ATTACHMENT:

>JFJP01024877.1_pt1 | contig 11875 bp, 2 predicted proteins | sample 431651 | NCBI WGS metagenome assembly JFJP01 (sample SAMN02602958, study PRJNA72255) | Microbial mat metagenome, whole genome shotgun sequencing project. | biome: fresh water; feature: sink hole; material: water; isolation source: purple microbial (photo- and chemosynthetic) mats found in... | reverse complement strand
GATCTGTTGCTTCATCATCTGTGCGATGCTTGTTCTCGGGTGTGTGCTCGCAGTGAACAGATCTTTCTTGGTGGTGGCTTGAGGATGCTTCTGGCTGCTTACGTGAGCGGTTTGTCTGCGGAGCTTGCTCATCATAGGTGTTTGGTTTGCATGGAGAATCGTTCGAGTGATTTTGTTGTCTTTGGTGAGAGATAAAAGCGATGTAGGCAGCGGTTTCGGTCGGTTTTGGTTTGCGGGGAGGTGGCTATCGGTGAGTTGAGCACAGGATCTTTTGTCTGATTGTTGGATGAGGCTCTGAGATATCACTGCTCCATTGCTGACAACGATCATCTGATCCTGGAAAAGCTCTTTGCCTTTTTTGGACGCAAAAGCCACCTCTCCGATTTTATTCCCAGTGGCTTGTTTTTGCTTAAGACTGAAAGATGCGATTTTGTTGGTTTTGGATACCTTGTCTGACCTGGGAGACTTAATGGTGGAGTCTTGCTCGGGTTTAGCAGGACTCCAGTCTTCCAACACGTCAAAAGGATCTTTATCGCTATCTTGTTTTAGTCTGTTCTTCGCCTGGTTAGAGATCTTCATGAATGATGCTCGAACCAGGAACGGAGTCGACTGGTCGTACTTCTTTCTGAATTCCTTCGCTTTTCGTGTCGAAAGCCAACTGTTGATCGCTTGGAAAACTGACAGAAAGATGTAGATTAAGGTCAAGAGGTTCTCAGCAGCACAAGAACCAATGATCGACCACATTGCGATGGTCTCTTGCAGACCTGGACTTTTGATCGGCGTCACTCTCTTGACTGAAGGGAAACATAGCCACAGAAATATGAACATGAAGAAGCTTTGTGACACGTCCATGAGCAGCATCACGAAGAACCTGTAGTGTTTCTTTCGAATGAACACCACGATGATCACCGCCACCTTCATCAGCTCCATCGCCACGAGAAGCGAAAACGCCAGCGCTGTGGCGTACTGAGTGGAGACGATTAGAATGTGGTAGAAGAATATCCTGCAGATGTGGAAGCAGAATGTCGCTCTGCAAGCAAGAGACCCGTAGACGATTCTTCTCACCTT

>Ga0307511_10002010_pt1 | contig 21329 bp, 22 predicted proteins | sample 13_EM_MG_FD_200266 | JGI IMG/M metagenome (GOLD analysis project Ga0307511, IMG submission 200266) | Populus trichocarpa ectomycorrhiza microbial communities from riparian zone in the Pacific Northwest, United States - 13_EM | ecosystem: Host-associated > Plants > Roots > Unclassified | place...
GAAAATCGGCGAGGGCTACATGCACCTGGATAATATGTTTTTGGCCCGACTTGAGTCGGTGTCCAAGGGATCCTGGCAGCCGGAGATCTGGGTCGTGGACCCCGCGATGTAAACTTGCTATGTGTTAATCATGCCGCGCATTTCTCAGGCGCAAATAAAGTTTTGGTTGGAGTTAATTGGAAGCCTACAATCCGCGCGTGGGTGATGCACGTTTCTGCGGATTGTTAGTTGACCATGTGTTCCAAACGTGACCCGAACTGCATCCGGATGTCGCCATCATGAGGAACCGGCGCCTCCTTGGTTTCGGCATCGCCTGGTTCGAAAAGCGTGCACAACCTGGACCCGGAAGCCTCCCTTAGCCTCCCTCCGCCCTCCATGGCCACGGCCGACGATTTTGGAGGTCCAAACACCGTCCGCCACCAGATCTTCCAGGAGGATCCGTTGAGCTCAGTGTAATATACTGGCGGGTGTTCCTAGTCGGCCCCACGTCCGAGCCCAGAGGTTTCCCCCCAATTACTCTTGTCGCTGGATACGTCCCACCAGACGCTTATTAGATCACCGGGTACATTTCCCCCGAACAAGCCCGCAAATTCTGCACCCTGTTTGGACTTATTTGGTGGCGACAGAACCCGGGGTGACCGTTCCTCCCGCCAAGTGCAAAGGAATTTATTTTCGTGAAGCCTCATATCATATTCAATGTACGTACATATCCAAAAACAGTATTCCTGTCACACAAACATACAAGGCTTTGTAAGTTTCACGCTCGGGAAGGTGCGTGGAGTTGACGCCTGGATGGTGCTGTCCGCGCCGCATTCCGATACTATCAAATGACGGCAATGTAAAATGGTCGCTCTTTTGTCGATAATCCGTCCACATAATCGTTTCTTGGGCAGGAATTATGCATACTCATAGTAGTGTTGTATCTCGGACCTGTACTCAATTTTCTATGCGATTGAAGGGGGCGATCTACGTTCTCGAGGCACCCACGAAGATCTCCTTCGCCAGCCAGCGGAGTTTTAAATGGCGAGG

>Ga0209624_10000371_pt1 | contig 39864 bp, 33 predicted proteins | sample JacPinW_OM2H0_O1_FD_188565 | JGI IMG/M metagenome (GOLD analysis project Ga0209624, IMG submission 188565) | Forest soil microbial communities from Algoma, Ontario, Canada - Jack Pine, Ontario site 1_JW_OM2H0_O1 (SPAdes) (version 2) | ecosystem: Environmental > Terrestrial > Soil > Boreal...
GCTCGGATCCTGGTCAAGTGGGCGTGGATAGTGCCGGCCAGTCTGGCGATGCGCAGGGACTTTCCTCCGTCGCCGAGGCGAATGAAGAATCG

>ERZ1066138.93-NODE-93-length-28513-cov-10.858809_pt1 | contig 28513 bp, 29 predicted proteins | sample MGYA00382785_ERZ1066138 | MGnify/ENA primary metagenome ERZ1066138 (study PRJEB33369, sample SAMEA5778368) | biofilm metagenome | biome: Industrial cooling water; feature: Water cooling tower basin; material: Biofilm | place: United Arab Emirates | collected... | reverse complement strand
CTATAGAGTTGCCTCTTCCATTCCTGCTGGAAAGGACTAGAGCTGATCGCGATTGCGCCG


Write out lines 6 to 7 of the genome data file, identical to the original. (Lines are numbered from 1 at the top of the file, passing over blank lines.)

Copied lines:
GCTCGGATCCTGGTCAAGTGGGCGTGGATAGTGCCGGCCAGTCTGGCGATGCGCAGGGACTTTCCTCCGTCGCCGAGGCGAATGAAGAATCG

>ERZ1066138.93-NODE-93-length-28513-cov-10.858809_pt1 | contig 28513 bp, 29 predicted proteins | sample MGYA00382785_ERZ1066138 | MGnify/ENA primary metagenome ERZ1066138 (study PRJEB33369, sample SAMEA5778368) | biofilm metagenome | biome: Industrial cooling water; feature: Water cooling tower basin; material: Biofilm | place: United Arab Emirates | collected... | reverse complement strand